The Indian equity markets

One aspect of India's much publicised growth story that has attracted tremendous interest has been the booming stock market. With advances in technology that have facilitated ease of market trading, the number of domestic investors in the retail segmenti has increased exponentially over the past decade. This has also fuelled a plethora of brokerage houses and financial newspapers offering equity research recommendations.

While there has been lot of study done in the US and European markets to understand how the recommendations of equity analysts have performed, we were not able to find any research paper pertaining to the Indian equity markets. Hence the focus of our study is to study how the recommendations made on Indian equities fared in the long term. Semi-strong form of market efficiency clearly states that stock prices rapidly adjust to publicly available information so no abnormal returns can be generated over the long run.

Most prior studies indicate that analyst reports promotes market efficiency by disseminating information to investors which they wouldn't be privy of, due to lack of access and effort required. Analysts gather information and then systematically research on different stocks in order to ascertain if current market price of the stock is overpriced or underpriced with respect to the intrinsic fair value of the company to arrive at their recommendations. We have considered here the one year horizon recommendations which is the most common time frame used.

This study should be of interest to both investors and the analyst research houses. From investor perspective, given the fact that there are many paid subscriptions to brokerage research houses, it will help them understand if their investments based on recommendations generate real value over time. Also by dissecting the type of stocks the analysts choose for making recommendations, we try to identify the inherent biases, which can be removed to aid in making better recommendations in terms of improved predictive returns. The period of study is 2007-2009.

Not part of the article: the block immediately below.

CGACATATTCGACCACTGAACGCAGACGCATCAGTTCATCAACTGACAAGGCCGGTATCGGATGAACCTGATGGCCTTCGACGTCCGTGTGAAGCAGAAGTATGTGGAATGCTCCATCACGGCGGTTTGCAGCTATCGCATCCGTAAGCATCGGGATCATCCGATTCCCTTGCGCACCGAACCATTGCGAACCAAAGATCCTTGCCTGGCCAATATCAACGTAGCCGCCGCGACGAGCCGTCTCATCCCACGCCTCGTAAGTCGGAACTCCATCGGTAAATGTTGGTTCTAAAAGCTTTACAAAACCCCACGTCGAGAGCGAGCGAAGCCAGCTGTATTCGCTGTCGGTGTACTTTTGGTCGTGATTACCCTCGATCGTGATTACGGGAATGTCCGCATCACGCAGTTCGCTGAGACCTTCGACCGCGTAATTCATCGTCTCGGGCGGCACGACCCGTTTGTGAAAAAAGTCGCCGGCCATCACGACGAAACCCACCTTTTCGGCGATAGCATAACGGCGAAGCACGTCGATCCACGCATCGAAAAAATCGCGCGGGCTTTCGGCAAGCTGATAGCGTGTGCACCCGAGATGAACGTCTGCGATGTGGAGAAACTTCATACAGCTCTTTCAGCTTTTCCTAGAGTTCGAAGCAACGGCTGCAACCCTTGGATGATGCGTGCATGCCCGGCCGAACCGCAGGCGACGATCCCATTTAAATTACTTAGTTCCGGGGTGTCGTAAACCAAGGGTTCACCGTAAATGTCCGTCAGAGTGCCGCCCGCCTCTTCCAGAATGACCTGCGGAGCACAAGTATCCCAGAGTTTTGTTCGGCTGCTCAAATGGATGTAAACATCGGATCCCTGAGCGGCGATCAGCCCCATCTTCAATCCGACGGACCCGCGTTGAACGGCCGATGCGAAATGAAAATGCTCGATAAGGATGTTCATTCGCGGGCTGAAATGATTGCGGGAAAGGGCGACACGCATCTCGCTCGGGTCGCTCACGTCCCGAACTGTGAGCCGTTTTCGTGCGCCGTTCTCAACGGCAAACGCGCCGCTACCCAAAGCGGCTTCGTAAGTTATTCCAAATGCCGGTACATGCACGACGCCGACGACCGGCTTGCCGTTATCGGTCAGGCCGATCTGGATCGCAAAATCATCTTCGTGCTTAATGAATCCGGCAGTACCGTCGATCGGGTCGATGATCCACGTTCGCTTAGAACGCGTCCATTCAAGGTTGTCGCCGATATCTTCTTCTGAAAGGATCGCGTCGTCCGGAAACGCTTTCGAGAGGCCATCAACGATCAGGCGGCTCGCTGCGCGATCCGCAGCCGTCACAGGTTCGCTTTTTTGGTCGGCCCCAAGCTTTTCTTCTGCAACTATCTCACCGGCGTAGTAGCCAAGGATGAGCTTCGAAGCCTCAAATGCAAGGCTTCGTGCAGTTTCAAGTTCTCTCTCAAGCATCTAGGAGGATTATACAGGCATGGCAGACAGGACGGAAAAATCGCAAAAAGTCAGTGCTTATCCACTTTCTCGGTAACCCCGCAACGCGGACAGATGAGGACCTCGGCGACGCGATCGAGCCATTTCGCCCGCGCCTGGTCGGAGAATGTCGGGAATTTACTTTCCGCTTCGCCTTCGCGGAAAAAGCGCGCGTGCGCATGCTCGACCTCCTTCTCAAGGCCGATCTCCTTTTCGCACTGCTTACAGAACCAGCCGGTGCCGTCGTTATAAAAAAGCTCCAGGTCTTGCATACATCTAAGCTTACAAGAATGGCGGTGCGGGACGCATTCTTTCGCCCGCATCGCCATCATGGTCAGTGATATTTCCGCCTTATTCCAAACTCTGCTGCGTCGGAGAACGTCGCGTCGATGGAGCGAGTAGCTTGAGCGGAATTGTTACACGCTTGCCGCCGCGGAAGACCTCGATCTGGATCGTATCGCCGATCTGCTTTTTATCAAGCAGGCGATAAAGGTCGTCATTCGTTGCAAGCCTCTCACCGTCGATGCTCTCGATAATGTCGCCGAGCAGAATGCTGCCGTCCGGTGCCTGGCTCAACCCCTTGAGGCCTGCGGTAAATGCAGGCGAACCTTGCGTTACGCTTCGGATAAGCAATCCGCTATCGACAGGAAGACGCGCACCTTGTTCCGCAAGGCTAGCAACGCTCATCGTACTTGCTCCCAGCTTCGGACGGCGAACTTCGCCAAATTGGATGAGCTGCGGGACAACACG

The reason for choosing this period is because it captures the crest and trough of the economic cycle. 2007 was a boom year with stock market riding new highs. It was followed by the slump in later half of 2008 which battered the markets. Finally the recovery phase from second half of 2009 post the monetary stimulus actions by federal banks around the world. The year 2007 was characterised by a large number of recommendations, especially 'Buy' ones. With market climbing to new levels, most of the recommendations were in tune with the forward momentum. 2008 saw a sharp decline in the recommendations.

Retail investors stayed away from the market. The market itself was reigned by confusion and mayhem. There were huge swings of volatility day to day and no analyst was willing to make a bet on the market. 2009 again saw a positive increase in recommendations. Most of the equities were trading at their all time lows offering opportunities for bargain buying. The key was to identify the right stocks which would recover quickly out of the crisis. Business Line however has been consistent in the number of recommendations. It has been steadily increasing year on year.